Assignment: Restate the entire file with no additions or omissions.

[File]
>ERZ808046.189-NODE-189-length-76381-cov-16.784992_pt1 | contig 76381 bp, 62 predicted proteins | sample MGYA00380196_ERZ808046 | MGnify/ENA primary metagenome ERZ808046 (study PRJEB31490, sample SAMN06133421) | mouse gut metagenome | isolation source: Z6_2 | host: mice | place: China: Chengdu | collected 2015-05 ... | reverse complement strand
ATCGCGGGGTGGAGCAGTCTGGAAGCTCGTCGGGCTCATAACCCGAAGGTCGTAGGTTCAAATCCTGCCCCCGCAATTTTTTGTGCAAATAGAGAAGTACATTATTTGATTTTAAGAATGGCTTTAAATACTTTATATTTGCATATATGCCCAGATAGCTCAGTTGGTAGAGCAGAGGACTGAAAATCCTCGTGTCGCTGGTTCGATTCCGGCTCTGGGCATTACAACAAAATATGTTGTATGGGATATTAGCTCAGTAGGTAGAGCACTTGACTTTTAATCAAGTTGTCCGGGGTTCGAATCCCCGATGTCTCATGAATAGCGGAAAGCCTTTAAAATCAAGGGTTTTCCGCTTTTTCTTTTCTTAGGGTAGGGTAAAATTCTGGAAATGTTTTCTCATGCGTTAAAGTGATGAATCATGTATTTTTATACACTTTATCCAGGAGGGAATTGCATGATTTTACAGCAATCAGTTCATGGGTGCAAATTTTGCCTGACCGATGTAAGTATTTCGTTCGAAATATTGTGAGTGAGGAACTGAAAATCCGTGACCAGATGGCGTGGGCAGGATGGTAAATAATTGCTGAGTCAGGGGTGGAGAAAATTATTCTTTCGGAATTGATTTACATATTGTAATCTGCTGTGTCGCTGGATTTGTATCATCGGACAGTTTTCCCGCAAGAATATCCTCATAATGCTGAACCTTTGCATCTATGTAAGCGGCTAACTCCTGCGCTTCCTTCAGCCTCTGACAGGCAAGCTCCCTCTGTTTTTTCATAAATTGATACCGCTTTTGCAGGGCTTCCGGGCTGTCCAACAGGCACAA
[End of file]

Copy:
>ERZ808046.189-NODE-189-length-76381-cov-16.784992_pt1 | contig 76381 bp, 62 predicted proteins | sample MGYA00380196_ERZ808046 | MGnify/ENA primary metagenome ERZ808046 (study PRJEB31490, sample SAMN06133421) | mouse gut metagenome | isolation source: Z6_2 | host: mice | place: China: Chengdu | collected 2015-05 ... | reverse complement strand
ATCGCGGGGTGGAGCAGTCTGGAAGCTCGTCGGGCTCATAACCCGAAGGTCGTAGGTTCAAATCCTGCCCCCGCAATTTTTTGTGCAAATAGAGAAGTACATTATTTGATTTTAAGAATGGCTTTAAATACTTTATATTTGCATATATGCCCAGATAGCTCAGTTGGTAGAGCAGAGGACTGAAAATCCTCGTGTCGCTGGTTCGATTCCGGCTCTGGGCATTACAACAAAATATGTTGTATGGGATATTAGCTCAGTAGGTAGAGCACTTGACTTTTAATCAAGTTGTCCGGGGTTCGAATCCCCGATGTCTCATGAATAGCGGAAAGCCTTTAAAATCAAGGGTTTTCCGCTTTTTCTTTTCTTAGGGTAGGGTAAAATTCTGGAAATGTTTTCTCATGCGTTAAAGTGATGAATCATGTATTTTTATACACTTTATCCAGGAGGGAATTGCATGATTTTACAGCAATCAGTTCATGGGTGCAAATTTTGCCTGACCGATGTAAGTATTTCGTTCGAAATATTGTGAGTGAGGAACTGAAAATCCGTGACCAGATGGCGTGGGCAGGATGGTAAATAATTGCTGAGTCAGGGGTGGAGAAAATTATTCTTTCGGAATTGATTTACATATTGTAATCTGCTGTGTCGCTGGATTTGTATCATCGGACAGTTTTCCCGCAAGAATATCCTCATAATGCTGAACCTTTGCATCTATGTAAGCGGCTAACTCCTGCGCTTCCTTCAGCCTCTGACAGGCAAGCTCCCTCTGTTTTTTCATAAATTGATACCGCTTTTGCAGGGCTTCCGGGCTGTCCAACAGGCACAA